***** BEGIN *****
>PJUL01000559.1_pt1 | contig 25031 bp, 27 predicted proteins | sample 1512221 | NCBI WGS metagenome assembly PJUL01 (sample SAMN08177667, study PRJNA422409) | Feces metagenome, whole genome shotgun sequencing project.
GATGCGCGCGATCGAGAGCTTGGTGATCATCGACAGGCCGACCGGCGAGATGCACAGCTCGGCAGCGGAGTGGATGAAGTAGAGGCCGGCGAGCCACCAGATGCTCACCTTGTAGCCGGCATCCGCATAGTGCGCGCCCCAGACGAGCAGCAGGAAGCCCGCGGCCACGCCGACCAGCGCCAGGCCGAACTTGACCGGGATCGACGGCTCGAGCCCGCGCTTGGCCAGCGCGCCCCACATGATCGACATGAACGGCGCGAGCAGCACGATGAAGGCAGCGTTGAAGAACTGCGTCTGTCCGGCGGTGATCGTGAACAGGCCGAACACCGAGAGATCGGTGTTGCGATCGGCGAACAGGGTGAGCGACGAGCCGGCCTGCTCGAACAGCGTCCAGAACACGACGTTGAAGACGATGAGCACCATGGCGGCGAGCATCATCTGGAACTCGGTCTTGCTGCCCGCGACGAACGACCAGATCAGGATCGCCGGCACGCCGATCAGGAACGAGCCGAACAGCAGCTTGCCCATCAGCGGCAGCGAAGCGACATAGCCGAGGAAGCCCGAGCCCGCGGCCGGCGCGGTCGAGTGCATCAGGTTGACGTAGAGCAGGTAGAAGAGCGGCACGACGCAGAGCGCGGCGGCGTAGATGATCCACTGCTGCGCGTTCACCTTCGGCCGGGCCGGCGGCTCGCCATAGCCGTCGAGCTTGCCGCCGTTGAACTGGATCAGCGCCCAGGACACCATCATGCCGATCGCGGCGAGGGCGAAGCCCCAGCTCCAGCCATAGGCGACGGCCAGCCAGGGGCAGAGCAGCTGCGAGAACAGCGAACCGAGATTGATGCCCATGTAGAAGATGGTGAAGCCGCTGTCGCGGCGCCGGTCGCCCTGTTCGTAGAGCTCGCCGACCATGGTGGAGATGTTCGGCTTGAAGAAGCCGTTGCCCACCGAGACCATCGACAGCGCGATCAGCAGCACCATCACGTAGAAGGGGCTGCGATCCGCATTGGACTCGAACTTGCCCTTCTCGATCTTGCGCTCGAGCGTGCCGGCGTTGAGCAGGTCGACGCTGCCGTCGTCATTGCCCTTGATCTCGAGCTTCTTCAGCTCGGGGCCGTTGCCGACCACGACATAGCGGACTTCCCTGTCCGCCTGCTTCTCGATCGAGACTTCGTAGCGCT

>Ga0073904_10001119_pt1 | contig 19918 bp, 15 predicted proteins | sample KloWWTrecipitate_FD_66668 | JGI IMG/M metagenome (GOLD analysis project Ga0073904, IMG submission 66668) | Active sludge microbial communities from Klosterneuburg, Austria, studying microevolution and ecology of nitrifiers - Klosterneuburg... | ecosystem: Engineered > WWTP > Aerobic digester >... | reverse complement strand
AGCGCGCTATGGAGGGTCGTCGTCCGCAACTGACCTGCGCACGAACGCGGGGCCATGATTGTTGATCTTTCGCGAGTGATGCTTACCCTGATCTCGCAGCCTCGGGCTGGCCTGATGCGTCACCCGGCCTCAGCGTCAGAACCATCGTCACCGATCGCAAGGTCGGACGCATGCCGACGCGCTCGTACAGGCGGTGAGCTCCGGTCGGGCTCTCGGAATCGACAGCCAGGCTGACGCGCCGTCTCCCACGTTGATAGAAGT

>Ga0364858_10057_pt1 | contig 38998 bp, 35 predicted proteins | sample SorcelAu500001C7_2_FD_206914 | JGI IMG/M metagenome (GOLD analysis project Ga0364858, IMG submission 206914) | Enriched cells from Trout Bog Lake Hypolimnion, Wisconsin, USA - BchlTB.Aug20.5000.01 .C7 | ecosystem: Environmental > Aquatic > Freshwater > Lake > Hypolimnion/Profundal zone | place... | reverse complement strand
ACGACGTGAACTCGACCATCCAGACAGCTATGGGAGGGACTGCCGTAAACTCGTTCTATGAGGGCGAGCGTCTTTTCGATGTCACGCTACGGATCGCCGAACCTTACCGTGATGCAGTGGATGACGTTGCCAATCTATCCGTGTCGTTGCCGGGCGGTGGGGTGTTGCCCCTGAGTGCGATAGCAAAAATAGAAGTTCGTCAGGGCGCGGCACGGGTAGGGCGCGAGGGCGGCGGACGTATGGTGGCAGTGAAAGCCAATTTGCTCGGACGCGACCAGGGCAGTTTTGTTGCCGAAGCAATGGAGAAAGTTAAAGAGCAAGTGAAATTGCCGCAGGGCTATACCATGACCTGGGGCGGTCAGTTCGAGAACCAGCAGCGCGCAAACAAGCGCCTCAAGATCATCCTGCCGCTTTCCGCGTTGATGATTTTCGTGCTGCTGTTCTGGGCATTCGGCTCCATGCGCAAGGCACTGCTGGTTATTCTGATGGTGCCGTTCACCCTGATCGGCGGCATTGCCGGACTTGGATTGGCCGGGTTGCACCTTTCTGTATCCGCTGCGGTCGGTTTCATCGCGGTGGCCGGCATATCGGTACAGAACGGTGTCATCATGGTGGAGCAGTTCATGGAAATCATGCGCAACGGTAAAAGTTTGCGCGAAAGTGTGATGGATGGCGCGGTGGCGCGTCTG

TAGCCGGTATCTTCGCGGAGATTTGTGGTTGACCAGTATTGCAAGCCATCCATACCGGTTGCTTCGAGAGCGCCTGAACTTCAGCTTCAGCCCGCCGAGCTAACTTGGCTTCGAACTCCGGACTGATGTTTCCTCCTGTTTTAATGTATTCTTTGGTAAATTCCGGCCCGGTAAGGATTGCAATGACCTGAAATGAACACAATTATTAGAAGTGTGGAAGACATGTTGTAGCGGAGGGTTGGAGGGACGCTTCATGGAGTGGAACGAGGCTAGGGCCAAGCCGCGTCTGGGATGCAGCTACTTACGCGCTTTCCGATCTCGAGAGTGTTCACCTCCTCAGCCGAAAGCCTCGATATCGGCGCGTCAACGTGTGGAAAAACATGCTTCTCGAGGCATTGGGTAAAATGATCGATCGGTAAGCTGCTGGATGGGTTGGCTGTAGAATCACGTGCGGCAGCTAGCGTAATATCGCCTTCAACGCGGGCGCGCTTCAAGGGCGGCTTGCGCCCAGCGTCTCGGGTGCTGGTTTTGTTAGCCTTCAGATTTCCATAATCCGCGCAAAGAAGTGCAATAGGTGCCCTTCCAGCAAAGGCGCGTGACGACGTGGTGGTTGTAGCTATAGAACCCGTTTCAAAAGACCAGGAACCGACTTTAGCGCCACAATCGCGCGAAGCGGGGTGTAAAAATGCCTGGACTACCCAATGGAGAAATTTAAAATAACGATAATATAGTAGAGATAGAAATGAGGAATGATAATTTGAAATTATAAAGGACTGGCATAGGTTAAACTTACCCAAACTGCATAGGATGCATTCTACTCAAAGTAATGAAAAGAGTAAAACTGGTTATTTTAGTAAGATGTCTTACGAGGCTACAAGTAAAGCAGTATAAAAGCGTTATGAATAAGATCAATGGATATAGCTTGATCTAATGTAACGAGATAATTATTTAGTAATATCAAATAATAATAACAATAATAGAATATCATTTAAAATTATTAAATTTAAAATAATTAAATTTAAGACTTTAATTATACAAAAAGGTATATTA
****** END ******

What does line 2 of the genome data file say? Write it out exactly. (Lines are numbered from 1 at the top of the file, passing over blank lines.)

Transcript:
GATGCGCGCGATCGAGAGCTTGGTGATCATCGACAGGCCGACCGGCGAGATGCACAGCTCGGCAGCGGAGTGGATGAAGTAGAGGCCGGCGAGCCACCAGATGCTCACCTTGTAGCCGGCATCCGCATAGTGCGCGCCCCAGACGAGCAGCAGGAAGCCCGCGGCCACGCCGACCAGCGCCAGGCCGAACTTGACCGGGATCGACGGCTCGAGCCCGCGCTTGGCCAGCGCGCCCCACATGATCGACATGAACGGCGCGAGCAGCACGATGAAGGCAGCGTTGAAGAACTGCGTCTGTCCGGCGGTGATCGTGAACAGGCCGAACACCGAGAGATCGGTGTTGCGATCGGCGAACAGGGTGAGCGACGAGCCGGCCTGCTCGAACAGCGTCCAGAACACGACGTTGAAGACGATGAGCACCATGGCGGCGAGCATCATCTGGAACTCGGTCTTGCTGCCCGCGACGAACGACCAGATCAGGATCGCCGGCACGCCGATCAGGAACGAGCCGAACAGCAGCTTGCCCATCAGCGGCAGCGAAGCGACATAGCCGAGGAAGCCCGAGCCCGCGGCCGGCGCGGTCGAGTGCATCAGGTTGACGTAGAGCAGGTAGAAGAGCGGCACGACGCAGAGCGCGGCGGCGTAGATGATCCACTGCTGCGCGTTCACCTTCGGCCGGGCCGGCGGCTCGCCATAGCCGTCGAGCTTGCCGCCGTTGAACTGGATCAGCGCCCAGGACACCATCATGCCGATCGCGGCGAGGGCGAAGCCCCAGCTCCAGCCATAGGCGACGGCCAGCCAGGGGCAGAGCAGCTGCGAGAACAGCGAACCGAGATTGATGCCCATGTAGAAGATGGTGAAGCCGCTGTCGCGGCGCCGGTCGCCCTGTTCGTAGAGCTCGCCGACCATGGTGGAGATGTTCGGCTTGAAGAAGCCGTTGCCCACCGAGACCATCGACAGCGCGATCAGCAGCACCATCACGTAGAAGGGGCTGCGATCCGCATTGGACTCGAACTTGCCCTTCTCGATCTTGCGCTCGAGCGTGCCGGCGTTGAGCAGGTCGACGCTGCCGTCGTCATTGCCCTTGATCTCGAGCTTCTTCAGCTCGGGGCCGTTGCCGACCACGACATAGCGGACTTCCCTGTCCGCCTGCTTCTCGATCGAGACTTCGTAGCGCT